Simplicity is an interesting piece of work. It looks at the crunchy bits of D&D 3.X and the accessible more basic design of D&D BX and it fuses the bits together to form something that reminds me a lot of True 20. But, better, easier ... it plays like an OSR game, but character creation manages to capture the modular design of modern games without becoming a burden. If you like your fantasy RPG's simple, but find that the OSR is too limited, you could do worse than to give Simplicity a go. It's a very nice bit of work. And it's free. Also, you have the option to purchase the print version of the game and that's very nice too!
At six-pages, this little gem is quite the surprise. It's supers made easy, and it's the only Superhero RPG that I reviewed in 2013. I really wanted to love Margret Weis's Marvel Superheroes RPG, but the dice mechanic was just too fiddly to wrap my brain around. It's the simpler games like Superhero Fun and the Supercrew that win my seal of approval these days. I hope to one day produce a superhero version of Five by Five that manages to walk the line between playable and complete as well as this one does. Superhero Fun reminds me of mini-six, if mini-six was just for superheroes. It's a d6 dice pool game, it's easy, clean and familiar.
The only OSR game that I reviewed last year (I didn't count Simplicity as OSR, although some might.) was Ambition and Avarice. This game is what the OSR should be about. A game in the spirit of simplicity and fun that started us all in the hobby, but with the crisp polish and evolved application that considers all the best of everything thing that the modern RPG has to offer. Ambition and Avarice is the OSR at its best. It's well written, and offers a ton of advice for players new to the hobby. It's got a race/class modular design that is reminiscent of AD&D with none of the limitations or legacy baggage. Everything in Ambition and Avarice is new and fresh, yet familiar. It's old meets new in all the right ways. Ambition and Avarice is my favorite OSR game.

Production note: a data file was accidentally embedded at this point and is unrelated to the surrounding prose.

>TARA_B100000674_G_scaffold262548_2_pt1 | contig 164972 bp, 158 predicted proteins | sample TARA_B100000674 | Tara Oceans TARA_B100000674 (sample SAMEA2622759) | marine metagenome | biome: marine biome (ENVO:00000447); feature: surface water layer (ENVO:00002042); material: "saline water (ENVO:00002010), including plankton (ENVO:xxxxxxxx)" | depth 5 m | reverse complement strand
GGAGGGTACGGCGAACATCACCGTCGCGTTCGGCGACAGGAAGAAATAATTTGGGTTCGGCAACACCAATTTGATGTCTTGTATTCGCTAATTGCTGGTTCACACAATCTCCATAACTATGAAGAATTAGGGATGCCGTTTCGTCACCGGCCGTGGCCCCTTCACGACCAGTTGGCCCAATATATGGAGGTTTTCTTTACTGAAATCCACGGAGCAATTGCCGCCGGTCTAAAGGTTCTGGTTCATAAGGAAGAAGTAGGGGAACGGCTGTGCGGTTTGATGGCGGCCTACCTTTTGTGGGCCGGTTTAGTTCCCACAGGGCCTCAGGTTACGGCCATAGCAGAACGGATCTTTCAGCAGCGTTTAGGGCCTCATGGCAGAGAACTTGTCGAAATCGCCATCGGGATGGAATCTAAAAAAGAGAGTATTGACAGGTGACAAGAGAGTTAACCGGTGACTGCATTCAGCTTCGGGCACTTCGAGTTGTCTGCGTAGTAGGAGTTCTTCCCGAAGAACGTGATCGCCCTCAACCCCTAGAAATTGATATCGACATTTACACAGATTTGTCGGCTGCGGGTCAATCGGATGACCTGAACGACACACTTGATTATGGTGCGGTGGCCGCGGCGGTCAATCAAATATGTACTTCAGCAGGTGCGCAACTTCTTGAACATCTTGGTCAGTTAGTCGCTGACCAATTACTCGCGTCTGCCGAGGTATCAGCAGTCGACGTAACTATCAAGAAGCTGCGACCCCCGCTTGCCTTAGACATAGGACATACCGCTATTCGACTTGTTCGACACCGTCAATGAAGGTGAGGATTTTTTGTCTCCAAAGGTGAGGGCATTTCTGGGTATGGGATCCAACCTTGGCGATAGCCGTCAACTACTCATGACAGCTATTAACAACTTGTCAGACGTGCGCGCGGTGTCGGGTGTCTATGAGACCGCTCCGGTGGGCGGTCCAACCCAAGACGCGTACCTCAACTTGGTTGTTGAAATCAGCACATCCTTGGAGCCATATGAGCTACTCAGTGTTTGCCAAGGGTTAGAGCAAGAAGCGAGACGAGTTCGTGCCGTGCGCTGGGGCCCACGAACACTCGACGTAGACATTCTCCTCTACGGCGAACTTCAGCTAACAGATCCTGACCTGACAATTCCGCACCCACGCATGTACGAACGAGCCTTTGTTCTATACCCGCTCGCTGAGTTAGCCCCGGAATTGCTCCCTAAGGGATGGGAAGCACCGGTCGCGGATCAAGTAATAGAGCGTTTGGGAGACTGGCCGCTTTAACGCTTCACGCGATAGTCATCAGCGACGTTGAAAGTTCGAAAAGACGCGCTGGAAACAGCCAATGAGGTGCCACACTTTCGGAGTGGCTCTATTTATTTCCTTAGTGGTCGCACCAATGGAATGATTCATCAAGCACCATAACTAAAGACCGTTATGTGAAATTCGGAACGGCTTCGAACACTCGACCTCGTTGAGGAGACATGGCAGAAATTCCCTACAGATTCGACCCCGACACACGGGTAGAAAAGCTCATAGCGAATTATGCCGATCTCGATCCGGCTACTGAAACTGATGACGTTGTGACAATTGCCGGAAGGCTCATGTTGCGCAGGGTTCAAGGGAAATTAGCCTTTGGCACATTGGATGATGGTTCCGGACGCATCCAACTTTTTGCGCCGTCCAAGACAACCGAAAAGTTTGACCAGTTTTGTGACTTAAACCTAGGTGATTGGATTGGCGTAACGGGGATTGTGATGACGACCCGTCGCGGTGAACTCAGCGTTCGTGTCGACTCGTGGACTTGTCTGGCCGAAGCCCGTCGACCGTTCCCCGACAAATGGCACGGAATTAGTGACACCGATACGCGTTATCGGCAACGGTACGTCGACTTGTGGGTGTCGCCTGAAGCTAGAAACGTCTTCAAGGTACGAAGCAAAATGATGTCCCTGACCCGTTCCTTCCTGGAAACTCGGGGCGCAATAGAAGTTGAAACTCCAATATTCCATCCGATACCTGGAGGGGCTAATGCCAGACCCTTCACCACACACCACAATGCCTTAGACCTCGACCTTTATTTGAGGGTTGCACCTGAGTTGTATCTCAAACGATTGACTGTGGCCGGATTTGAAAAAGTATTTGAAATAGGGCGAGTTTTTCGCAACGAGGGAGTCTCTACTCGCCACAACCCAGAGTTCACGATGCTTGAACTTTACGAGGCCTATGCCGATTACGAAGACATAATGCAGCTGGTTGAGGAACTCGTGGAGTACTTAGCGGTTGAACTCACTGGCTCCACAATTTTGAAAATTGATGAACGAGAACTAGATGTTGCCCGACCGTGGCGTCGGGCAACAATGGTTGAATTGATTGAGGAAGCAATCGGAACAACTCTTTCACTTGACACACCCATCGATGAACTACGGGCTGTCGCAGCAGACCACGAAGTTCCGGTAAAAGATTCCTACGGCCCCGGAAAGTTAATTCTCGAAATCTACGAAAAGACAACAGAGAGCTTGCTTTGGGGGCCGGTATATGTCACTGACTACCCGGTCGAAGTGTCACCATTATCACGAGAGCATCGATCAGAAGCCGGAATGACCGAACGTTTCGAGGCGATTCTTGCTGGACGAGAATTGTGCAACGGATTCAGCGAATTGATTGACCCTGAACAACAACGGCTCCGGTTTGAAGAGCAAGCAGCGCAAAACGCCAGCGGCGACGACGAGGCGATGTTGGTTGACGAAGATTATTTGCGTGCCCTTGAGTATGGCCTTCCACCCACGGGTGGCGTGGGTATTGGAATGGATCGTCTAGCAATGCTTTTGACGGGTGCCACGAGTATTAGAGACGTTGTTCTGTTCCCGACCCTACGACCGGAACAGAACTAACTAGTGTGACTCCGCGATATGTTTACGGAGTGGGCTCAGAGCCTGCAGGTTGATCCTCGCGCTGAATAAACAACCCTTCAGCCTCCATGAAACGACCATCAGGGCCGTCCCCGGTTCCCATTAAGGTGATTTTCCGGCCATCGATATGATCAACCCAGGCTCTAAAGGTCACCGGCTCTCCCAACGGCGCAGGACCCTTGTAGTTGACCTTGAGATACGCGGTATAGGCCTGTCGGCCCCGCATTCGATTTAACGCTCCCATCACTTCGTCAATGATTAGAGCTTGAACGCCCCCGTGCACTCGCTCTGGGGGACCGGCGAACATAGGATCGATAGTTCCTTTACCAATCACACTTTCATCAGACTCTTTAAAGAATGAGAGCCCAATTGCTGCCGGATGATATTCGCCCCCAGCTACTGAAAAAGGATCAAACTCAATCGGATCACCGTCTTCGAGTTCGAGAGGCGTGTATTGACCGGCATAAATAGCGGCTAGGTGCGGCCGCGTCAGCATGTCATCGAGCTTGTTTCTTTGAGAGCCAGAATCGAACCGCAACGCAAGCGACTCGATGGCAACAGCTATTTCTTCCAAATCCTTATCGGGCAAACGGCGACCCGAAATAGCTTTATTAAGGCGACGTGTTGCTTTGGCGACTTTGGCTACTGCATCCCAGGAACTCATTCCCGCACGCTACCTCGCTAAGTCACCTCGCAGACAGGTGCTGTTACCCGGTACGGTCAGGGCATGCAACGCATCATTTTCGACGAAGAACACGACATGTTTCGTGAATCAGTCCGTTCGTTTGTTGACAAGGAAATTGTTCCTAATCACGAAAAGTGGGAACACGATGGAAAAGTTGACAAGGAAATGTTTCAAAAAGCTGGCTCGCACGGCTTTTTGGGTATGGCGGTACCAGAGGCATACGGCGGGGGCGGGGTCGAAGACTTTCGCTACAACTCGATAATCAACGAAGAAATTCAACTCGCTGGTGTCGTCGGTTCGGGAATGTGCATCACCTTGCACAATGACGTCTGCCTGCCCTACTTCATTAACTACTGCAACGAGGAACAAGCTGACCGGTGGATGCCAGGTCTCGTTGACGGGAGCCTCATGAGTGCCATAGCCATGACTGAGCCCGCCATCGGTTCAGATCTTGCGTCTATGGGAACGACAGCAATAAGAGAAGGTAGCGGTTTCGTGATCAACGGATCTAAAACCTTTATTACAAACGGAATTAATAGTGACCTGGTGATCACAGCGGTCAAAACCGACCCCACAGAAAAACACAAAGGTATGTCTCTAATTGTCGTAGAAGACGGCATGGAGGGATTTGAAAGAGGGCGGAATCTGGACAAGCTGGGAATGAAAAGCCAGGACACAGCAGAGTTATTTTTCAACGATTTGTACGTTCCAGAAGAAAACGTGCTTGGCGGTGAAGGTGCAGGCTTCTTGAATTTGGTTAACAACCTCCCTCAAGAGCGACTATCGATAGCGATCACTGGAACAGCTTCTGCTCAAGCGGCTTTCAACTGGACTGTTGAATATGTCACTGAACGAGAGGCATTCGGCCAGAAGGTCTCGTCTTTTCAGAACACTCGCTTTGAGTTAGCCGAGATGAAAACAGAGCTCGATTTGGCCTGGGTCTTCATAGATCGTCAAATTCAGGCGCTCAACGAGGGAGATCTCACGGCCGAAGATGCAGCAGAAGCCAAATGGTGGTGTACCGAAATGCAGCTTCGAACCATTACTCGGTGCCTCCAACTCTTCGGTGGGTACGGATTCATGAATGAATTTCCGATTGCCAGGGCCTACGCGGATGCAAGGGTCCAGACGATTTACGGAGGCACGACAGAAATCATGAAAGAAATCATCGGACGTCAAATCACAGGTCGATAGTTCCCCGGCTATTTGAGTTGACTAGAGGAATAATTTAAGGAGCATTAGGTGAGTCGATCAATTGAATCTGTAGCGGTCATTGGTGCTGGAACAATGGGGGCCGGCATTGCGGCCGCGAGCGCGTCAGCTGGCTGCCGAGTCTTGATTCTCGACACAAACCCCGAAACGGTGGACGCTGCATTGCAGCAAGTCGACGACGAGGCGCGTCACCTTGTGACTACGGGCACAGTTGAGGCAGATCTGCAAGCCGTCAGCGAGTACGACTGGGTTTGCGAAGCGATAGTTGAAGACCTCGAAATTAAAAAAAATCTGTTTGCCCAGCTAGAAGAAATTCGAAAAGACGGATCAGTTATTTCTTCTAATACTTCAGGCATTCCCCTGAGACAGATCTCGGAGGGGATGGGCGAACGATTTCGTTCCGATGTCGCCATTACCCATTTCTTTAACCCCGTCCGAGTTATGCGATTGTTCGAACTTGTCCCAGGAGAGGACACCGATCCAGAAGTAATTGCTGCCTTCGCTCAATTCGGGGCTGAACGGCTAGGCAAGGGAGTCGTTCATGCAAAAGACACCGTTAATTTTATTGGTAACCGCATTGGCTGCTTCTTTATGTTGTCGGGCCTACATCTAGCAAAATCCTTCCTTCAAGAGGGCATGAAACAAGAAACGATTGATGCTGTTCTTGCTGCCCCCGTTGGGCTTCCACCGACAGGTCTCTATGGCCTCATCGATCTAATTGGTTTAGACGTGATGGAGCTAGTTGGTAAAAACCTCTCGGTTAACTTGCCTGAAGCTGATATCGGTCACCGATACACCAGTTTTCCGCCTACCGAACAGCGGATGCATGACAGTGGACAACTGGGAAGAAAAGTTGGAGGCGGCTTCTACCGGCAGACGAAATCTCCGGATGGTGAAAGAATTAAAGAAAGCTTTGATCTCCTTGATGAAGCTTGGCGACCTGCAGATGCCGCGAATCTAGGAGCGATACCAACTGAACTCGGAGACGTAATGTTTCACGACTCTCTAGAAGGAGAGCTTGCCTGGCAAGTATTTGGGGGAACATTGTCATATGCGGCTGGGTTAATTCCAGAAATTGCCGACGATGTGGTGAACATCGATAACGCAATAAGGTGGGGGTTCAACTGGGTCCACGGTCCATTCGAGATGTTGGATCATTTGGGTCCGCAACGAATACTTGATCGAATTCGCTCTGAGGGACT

Blade Raiders is a bit of a mixed bag for me. It's a beautiful publication with fantastic presentation an original and interesting game world and a game design that's tied to the world in a real and functional way. The thing is ... the armor as HP mechanic didn't really work for me, and the wide array of magic powers and abilities seemed all a bit less than spectacular. I like Blade Raiders, it's an interesting design and I would love to hear from anyone who might be out there playing it, but for me it just didn't make it from the bedside to the tabletop. It's attractive, rules light, sword and sorcery ... so, it's worth a look.
Now that my friend Michael is running our Tuesday night Five by Five game, 13th Age is the only RPG that I am running. 13th Age is written by the designer of D&D 4th Edition which was not a game that I loved. And, 13th Age shows it's 4th Ed roots in much of what it offers. Amazingly, this isn't a bad thing. Somehow 13th Age fixes everything I didn't like about 4E and then takes the whole thing to 11. It's got a ton of interesting new mechanical tricks, to improve and streamline game play both in the combat war-game aspect of the rules and the role-play improvisational storytelling aspects of the game as well. It's an impressive balancing act that is very playable and found its way to my table almost instantly. If you want to play a modern D&D inspired game and Pathfinder is too crunchy for you, check out 13th Age. Hopefully it will surprise you as much as it did me. It was also the most attractive book I purchased last year.